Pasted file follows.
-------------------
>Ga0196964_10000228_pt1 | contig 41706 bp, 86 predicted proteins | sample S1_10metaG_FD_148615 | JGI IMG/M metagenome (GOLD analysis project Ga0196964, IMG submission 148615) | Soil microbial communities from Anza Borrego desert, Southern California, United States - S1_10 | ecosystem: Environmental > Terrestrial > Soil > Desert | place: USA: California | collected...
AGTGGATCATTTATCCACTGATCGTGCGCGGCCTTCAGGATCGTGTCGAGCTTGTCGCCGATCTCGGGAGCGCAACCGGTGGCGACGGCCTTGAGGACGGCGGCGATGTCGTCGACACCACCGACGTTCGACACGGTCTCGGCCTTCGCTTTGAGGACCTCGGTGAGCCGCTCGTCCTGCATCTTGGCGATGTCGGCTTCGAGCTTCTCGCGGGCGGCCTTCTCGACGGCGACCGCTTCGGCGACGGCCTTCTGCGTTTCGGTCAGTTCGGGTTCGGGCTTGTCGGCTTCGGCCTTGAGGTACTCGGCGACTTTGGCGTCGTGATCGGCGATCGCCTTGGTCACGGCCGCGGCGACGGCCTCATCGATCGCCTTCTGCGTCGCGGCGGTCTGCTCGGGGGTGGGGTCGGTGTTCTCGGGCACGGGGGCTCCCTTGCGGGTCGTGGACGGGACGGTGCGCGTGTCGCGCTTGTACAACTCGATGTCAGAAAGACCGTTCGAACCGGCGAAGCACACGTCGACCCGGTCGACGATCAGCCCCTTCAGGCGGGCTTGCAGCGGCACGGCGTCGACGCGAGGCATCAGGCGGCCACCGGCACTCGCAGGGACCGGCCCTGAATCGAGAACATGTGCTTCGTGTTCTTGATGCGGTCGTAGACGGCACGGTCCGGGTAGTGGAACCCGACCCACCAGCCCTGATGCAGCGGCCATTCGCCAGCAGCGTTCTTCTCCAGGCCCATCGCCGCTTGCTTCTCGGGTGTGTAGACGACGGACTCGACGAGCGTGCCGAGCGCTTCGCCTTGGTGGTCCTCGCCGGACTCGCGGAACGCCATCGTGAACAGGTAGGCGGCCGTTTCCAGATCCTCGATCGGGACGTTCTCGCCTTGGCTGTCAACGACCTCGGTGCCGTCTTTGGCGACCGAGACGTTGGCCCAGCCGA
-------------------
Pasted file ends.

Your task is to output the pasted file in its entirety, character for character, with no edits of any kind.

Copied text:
>Ga0196964_10000228_pt1 | contig 41706 bp, 86 predicted proteins | sample S1_10metaG_FD_148615 | JGI IMG/M metagenome (GOLD analysis project Ga0196964, IMG submission 148615) | Soil microbial communities from Anza Borrego desert, Southern California, United States - S1_10 | ecosystem: Environmental > Terrestrial > Soil > Desert | place: USA: California | collected...
AGTGGATCATTTATCCACTGATCGTGCGCGGCCTTCAGGATCGTGTCGAGCTTGTCGCCGATCTCGGGAGCGCAACCGGTGGCGACGGCCTTGAGGACGGCGGCGATGTCGTCGACACCACCGACGTTCGACACGGTCTCGGCCTTCGCTTTGAGGACCTCGGTGAGCCGCTCGTCCTGCATCTTGGCGATGTCGGCTTCGAGCTTCTCGCGGGCGGCCTTCTCGACGGCGACCGCTTCGGCGACGGCCTTCTGCGTTTCGGTCAGTTCGGGTTCGGGCTTGTCGGCTTCGGCCTTGAGGTACTCGGCGACTTTGGCGTCGTGATCGGCGATCGCCTTGGTCACGGCCGCGGCGACGGCCTCATCGATCGCCTTCTGCGTCGCGGCGGTCTGCTCGGGGGTGGGGTCGGTGTTCTCGGGCACGGGGGCTCCCTTGCGGGTCGTGGACGGGACGGTGCGCGTGTCGCGCTTGTACAACTCGATGTCAGAAAGACCGTTCGAACCGGCGAAGCACACGTCGACCCGGTCGACGATCAGCCCCTTCAGGCGGGCTTGCAGCGGCACGGCGTCGACGCGAGGCATCAGGCGGCCACCGGCACTCGCAGGGACCGGCCCTGAATCGAGAACATGTGCTTCGTGTTCTTGATGCGGTCGTAGACGGCACGGTCCGGGTAGTGGAACCCGACCCACCAGCCCTGATGCAGCGGCCATTCGCCAGCAGCGTTCTTCTCCAGGCCCATCGCCGCTTGCTTCTCGGGTGTGTAGACGACGGACTCGACGAGCGTGCCGAGCGCTTCGCCTTGGTGGTCCTCGCCGGACTCGCGGAACGCCATCGTGAACAGGTAGGCGGCCGTTTCCAGATCCTCGATCGGGACGTTCTCGCCTTGGCTGTCAACGACCTCGGTGCCGTCTTTGGCGACCGAGACGTTGGCCCAGCCGA